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Life Sciences News
College of Sciences Alumnus of the Year Kenneth Bruce Jones found a mentor during a game of three-on-three.
Location, environment — and one superb teacher — inspired Riddle to get into the field of biogeography.
Life Sciences In The News
Some bears hibernate in hollowed out tree-trunks. Some take a months-long rest beneath thick brambles and brush. Others dig into the hills to forge snug dens. And still others discover caves to hide away from the biting winter chill.
The public outcry over the selective thinning of beautiful — but non-native — pine trees from Oak Opening Preserve Metropark is being tempered by science that now shows the controversial Metroparks Toledo decision from years past is paying off.
Two longtime friends and co-workers are sharing their love for the Mojave Desert with others through their new book, “A Natural History of the Mojave Desert.”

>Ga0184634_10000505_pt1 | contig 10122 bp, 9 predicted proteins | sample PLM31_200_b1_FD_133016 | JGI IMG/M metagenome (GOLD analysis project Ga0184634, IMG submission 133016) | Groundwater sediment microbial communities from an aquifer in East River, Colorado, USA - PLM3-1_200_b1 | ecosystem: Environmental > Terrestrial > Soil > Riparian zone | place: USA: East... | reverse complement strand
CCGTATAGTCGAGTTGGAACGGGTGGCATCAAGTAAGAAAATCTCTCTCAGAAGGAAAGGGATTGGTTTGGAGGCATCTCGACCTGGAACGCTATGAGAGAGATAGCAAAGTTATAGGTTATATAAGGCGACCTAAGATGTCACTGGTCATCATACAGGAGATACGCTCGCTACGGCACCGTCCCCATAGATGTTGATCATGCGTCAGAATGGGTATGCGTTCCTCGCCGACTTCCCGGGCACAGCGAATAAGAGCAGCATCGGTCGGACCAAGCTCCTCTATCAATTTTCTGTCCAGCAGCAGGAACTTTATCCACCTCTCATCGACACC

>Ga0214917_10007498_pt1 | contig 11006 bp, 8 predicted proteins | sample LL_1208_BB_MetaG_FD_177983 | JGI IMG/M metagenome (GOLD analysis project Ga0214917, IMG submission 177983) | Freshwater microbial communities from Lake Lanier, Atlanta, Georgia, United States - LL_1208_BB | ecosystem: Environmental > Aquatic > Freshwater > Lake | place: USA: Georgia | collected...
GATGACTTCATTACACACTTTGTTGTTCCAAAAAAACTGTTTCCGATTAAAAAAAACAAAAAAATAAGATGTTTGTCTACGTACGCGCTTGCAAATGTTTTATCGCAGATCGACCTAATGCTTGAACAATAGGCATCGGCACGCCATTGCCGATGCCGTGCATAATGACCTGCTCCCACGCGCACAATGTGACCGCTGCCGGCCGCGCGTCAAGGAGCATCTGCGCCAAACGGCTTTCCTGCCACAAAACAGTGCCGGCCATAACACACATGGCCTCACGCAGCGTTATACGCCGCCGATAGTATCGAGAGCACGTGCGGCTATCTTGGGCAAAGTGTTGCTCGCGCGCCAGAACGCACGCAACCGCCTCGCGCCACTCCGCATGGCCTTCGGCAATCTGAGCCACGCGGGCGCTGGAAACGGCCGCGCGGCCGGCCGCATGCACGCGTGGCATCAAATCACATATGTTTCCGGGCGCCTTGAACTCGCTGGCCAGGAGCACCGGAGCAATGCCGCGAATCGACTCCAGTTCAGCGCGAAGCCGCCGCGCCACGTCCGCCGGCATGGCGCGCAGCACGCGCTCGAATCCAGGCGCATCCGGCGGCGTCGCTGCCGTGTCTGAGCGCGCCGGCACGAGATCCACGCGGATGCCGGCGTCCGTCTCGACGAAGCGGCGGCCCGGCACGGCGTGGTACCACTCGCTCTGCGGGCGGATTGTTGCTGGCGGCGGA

No fantasy world is complete without a fire-breathing dragon. SpaceX founder Elon Musk even wants to make a cyborg version a reality, or so he tweeted April 25. But if someone was going to make a dragon happen, how would it get its flame? Nature, it seems, has all the parts a dragon needs to set the world on fire, no flamethrower required. The creature just needs a few chemicals, some microbes — and maybe tips from a tiny desert fish.
Research into the regeneration of eye tissue in embryonic frogs could support work to restore human tissue.
Life Sciences Experts
Associate Professor of Molecular Biology and Microbiology
An expert on bacterial gene regulation and bacterial pathogens, including E. coli, Shigella, and Salmonella.
Lincy Assistant Professor of Life Sciences
Nora Caberoy is an expert on eye diseases, specifically the factors and pathways associated with damage of the retina.
An expert on desert ecology and climate change.